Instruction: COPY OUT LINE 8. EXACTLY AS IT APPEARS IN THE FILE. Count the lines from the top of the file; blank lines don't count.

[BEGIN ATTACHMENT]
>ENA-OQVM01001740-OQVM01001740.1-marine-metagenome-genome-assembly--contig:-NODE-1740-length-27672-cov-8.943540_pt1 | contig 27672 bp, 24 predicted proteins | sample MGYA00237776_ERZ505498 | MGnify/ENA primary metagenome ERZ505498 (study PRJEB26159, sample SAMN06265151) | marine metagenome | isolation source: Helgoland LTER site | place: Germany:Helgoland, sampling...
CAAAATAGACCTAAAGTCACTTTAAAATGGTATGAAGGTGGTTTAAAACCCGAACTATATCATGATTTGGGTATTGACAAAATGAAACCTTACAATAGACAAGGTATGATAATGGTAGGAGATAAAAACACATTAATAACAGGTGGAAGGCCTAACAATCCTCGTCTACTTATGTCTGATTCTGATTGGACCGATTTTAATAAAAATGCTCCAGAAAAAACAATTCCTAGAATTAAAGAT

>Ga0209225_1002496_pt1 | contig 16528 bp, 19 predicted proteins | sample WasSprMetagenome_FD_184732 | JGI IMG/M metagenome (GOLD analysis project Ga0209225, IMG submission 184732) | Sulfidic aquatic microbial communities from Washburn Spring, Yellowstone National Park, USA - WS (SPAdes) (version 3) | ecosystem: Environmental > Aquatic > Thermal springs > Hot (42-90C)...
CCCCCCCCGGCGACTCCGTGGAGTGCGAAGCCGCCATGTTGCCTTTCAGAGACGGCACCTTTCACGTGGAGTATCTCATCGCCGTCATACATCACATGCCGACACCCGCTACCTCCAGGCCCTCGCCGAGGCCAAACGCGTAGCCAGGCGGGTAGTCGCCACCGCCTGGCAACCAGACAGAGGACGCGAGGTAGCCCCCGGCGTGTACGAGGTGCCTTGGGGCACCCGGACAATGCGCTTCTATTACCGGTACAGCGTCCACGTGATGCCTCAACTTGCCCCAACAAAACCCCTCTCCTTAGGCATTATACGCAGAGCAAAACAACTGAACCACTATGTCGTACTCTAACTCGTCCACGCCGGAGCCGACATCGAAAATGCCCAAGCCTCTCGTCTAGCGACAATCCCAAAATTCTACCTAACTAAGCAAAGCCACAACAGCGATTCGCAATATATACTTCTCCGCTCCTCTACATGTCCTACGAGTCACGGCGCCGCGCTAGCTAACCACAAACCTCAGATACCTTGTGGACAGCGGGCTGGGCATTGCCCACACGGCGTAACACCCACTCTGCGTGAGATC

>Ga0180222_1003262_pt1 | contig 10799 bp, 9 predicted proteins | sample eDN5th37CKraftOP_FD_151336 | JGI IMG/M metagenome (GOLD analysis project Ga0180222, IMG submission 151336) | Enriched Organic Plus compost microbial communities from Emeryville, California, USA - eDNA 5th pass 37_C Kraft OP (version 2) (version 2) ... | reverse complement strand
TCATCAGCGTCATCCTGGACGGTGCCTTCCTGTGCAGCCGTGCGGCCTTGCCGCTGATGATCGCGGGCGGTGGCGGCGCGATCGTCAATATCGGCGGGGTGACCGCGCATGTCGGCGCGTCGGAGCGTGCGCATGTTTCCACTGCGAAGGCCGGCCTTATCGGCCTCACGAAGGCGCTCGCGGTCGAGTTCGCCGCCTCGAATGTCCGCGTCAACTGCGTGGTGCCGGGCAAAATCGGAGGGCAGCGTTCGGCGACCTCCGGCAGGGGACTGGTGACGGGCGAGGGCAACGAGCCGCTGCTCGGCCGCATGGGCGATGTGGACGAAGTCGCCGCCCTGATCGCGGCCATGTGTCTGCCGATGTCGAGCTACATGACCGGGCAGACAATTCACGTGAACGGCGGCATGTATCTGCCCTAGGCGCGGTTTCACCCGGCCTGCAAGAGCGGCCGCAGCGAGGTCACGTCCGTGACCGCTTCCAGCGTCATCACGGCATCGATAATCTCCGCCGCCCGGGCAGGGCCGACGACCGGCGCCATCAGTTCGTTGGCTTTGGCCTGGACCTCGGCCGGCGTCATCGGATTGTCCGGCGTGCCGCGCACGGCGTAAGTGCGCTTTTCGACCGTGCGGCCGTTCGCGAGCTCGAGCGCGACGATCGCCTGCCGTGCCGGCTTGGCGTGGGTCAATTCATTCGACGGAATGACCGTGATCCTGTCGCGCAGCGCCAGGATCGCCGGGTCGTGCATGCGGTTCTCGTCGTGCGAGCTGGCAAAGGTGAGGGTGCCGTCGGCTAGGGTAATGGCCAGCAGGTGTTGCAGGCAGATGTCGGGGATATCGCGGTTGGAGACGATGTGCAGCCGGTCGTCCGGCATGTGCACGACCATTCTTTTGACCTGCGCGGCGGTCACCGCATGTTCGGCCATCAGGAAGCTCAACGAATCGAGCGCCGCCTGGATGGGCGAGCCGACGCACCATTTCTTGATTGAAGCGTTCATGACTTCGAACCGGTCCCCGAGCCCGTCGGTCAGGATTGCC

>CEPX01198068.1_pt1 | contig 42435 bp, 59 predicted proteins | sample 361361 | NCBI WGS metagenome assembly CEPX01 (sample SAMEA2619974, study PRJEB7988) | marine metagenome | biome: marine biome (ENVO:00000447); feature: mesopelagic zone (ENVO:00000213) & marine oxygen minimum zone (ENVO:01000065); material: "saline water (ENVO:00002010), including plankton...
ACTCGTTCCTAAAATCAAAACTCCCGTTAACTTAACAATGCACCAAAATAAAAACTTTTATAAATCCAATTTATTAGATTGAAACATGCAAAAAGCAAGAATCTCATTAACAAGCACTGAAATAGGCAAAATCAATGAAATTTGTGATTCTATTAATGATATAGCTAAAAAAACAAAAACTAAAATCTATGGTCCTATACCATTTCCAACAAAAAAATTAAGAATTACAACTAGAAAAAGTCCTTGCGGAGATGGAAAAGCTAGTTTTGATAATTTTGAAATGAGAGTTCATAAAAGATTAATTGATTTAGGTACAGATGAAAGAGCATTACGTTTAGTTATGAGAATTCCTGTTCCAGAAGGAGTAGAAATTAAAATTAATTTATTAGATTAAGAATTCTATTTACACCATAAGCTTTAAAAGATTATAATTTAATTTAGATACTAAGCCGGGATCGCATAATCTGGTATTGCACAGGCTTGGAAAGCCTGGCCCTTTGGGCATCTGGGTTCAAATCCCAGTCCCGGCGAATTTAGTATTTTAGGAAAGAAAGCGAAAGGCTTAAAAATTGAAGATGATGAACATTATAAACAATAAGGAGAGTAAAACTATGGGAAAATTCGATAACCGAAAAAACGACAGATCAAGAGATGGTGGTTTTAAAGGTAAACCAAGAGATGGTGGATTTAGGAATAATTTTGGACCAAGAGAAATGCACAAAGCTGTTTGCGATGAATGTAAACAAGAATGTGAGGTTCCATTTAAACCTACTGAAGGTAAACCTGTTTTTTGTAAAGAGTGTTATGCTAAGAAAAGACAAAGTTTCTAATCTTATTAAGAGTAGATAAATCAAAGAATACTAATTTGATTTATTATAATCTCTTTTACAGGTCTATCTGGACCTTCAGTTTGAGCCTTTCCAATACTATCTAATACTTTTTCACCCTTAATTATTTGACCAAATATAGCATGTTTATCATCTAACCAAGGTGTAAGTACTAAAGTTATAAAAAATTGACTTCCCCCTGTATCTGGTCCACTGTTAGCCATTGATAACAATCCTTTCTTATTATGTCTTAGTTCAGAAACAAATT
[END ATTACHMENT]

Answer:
ACTCGTTCCTAAAATCAAAACTCCCGTTAACTTAACAATGCACCAAAATAAAAACTTTTATAAATCCAATTTATTAGATTGAAACATGCAAAAAGCAAGAATCTCATTAACAAGCACTGAAATAGGCAAAATCAATGAAATTTGTGATTCTATTAATGATATAGCTAAAAAAACAAAAACTAAAATCTATGGTCCTATACCATTTCCAACAAAAAAATTAAGAATTACAACTAGAAAAAGTCCTTGCGGAGATGGAAAAGCTAGTTTTGATAATTTTGAAATGAGAGTTCATAAAAGATTAATTGATTTAGGTACAGATGAAAGAGCATTACGTTTAGTTATGAGAATTCCTGTTCCAGAAGGAGTAGAAATTAAAATTAATTTATTAGATTAAGAATTCTATTTACACCATAAGCTTTAAAAGATTATAATTTAATTTAGATACTAAGCCGGGATCGCATAATCTGGTATTGCACAGGCTTGGAAAGCCTGGCCCTTTGGGCATCTGGGTTCAAATCCCAGTCCCGGCGAATTTAGTATTTTAGGAAAGAAAGCGAAAGGCTTAAAAATTGAAGATGATGAACATTATAAACAATAAGGAGAGTAAAACTATGGGAAAATTCGATAACCGAAAAAACGACAGATCAAGAGATGGTGGTTTTAAAGGTAAACCAAGAGATGGTGGATTTAGGAATAATTTTGGACCAAGAGAAATGCACAAAGCTGTTTGCGATGAATGTAAACAAGAATGTGAGGTTCCATTTAAACCTACTGAAGGTAAACCTGTTTTTTGTAAAGAGTGTTATGCTAAGAAAAGACAAAGTTTCTAATCTTATTAAGAGTAGATAAATCAAAGAATACTAATTTGATTTATTATAATCTCTTTTACAGGTCTATCTGGACCTTCAGTTTGAGCCTTTCCAATACTATCTAATACTTTTTCACCCTTAATTATTTGACCAAATATAGCATGTTTATCATCTAACCAAGGTGTAAGTACTAAAGTTATAAAAAATTGACTTCCCCCTGTATCTGGTCCACTGTTAGCCATTGATAACAATCCTTTCTTATTATGTCTTAGTTCAGAAACAAATT